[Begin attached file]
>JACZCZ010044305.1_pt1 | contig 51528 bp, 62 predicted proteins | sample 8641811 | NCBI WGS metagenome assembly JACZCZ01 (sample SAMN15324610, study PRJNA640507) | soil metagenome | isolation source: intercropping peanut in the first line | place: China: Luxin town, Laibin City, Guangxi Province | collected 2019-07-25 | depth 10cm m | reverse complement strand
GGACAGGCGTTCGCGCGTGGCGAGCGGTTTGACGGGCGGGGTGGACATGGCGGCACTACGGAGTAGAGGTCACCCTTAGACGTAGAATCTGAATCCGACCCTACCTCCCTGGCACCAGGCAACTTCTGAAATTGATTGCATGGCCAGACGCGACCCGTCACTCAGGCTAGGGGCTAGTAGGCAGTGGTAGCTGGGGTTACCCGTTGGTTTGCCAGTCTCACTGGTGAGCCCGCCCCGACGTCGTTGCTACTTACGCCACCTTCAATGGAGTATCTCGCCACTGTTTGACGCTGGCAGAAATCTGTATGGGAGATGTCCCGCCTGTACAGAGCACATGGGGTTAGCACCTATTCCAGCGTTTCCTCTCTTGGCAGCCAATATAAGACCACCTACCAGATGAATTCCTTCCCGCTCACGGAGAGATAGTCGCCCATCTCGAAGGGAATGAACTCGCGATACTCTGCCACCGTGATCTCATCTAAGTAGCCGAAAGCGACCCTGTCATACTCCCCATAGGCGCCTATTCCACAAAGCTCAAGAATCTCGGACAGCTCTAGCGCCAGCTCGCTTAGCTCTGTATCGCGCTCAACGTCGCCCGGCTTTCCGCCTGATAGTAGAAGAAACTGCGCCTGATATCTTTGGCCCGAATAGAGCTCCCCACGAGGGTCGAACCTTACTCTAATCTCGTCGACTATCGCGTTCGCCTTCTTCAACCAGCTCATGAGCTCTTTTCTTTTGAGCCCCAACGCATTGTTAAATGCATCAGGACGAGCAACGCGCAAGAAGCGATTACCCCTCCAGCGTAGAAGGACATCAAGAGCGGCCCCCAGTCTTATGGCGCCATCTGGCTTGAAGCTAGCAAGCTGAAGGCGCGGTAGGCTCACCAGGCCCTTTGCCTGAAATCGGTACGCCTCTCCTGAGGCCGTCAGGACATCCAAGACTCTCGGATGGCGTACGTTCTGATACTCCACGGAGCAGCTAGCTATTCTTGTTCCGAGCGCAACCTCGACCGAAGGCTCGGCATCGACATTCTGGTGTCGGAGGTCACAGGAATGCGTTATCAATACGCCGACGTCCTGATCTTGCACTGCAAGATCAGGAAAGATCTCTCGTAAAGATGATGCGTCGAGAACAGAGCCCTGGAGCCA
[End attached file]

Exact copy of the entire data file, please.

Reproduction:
>JACZCZ010044305.1_pt1 | contig 51528 bp, 62 predicted proteins | sample 8641811 | NCBI WGS metagenome assembly JACZCZ01 (sample SAMN15324610, study PRJNA640507) | soil metagenome | isolation source: intercropping peanut in the first line | place: China: Luxin town, Laibin City, Guangxi Province | collected 2019-07-25 | depth 10cm m | reverse complement strand
GGACAGGCGTTCGCGCGTGGCGAGCGGTTTGACGGGCGGGGTGGACATGGCGGCACTACGGAGTAGAGGTCACCCTTAGACGTAGAATCTGAATCCGACCCTACCTCCCTGGCACCAGGCAACTTCTGAAATTGATTGCATGGCCAGACGCGACCCGTCACTCAGGCTAGGGGCTAGTAGGCAGTGGTAGCTGGGGTTACCCGTTGGTTTGCCAGTCTCACTGGTGAGCCCGCCCCGACGTCGTTGCTACTTACGCCACCTTCAATGGAGTATCTCGCCACTGTTTGACGCTGGCAGAAATCTGTATGGGAGATGTCCCGCCTGTACAGAGCACATGGGGTTAGCACCTATTCCAGCGTTTCCTCTCTTGGCAGCCAATATAAGACCACCTACCAGATGAATTCCTTCCCGCTCACGGAGAGATAGTCGCCCATCTCGAAGGGAATGAACTCGCGATACTCTGCCACCGTGATCTCATCTAAGTAGCCGAAAGCGACCCTGTCATACTCCCCATAGGCGCCTATTCCACAAAGCTCAAGAATCTCGGACAGCTCTAGCGCCAGCTCGCTTAGCTCTGTATCGCGCTCAACGTCGCCCGGCTTTCCGCCTGATAGTAGAAGAAACTGCGCCTGATATCTTTGGCCCGAATAGAGCTCCCCACGAGGGTCGAACCTTACTCTAATCTCGTCGACTATCGCGTTCGCCTTCTTCAACCAGCTCATGAGCTCTTTTCTTTTGAGCCCCAACGCATTGTTAAATGCATCAGGACGAGCAACGCGCAAGAAGCGATTACCCCTCCAGCGTAGAAGGACATCAAGAGCGGCCCCCAGTCTTATGGCGCCATCTGGCTTGAAGCTAGCAAGCTGAAGGCGCGGTAGGCTCACCAGGCCCTTTGCCTGAAATCGGTACGCCTCTCCTGAGGCCGTCAGGACATCCAAGACTCTCGGATGGCGTACGTTCTGATACTCCACGGAGCAGCTAGCTATTCTTGTTCCGAGCGCAACCTCGACCGAAGGCTCGGCATCGACATTCTGGTGTCGGAGGTCACAGGAATGCGTTATCAATACGCCGACGTCCTGATCTTGCACTGCAAGATCAGGAAAGATCTCTCGTAAAGATGATGCGTCGAGAACAGAGCCCTGGAGCCA